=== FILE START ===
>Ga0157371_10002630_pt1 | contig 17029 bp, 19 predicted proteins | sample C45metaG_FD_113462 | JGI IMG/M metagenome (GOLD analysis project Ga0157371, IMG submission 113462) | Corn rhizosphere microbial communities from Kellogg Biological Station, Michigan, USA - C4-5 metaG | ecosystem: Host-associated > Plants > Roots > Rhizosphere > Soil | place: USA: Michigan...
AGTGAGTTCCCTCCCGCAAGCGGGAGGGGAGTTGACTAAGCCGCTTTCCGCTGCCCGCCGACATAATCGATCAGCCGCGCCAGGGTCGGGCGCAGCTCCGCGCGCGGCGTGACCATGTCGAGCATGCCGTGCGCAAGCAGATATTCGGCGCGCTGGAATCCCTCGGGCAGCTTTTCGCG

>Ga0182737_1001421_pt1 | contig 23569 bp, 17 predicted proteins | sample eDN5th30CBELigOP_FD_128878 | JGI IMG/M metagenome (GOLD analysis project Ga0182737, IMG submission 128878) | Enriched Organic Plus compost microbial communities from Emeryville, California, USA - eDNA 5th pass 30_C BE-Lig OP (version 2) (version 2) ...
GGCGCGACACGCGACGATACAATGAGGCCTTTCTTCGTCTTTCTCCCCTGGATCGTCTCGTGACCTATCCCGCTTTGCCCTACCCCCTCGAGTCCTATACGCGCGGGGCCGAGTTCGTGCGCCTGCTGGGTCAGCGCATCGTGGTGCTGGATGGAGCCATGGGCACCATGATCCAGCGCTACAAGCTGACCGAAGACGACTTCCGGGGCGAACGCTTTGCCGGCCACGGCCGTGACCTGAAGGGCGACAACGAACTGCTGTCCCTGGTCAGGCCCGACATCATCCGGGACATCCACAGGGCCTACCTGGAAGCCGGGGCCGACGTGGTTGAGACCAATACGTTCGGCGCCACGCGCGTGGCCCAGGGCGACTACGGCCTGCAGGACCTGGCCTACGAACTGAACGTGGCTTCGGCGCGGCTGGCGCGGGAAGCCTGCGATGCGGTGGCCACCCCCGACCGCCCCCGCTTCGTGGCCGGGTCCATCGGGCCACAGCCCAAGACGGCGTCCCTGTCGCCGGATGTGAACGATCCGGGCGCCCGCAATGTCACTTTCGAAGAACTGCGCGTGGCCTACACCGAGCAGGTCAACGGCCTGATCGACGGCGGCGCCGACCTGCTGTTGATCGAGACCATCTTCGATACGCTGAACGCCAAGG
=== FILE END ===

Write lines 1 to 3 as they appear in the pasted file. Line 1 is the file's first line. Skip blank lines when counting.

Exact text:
>Ga0157371_10002630_pt1 | contig 17029 bp, 19 predicted proteins | sample C45metaG_FD_113462 | JGI IMG/M metagenome (GOLD analysis project Ga0157371, IMG submission 113462) | Corn rhizosphere microbial communities from Kellogg Biological Station, Michigan, USA - C4-5 metaG | ecosystem: Host-associated > Plants > Roots > Rhizosphere > Soil | place: USA: Michigan...
AGTGAGTTCCCTCCCGCAAGCGGGAGGGGAGTTGACTAAGCCGCTTTCCGCTGCCCGCCGACATAATCGATCAGCCGCGCCAGGGTCGGGCGCAGCTCCGCGCGCGGCGTGACCATGTCGAGCATGCCGTGCGCAAGCAGATATTCGGCGCGCTGGAATCCCTCGGGCAGCTTTTCGCG

>Ga0182737_1001421_pt1 | contig 23569 bp, 17 predicted proteins | sample eDN5th30CBELigOP_FD_128878 | JGI IMG/M metagenome (GOLD analysis project Ga0182737, IMG submission 128878) | Enriched Organic Plus compost microbial communities from Emeryville, California, USA - eDNA 5th pass 30_C BE-Lig OP (version 2) (version 2) ...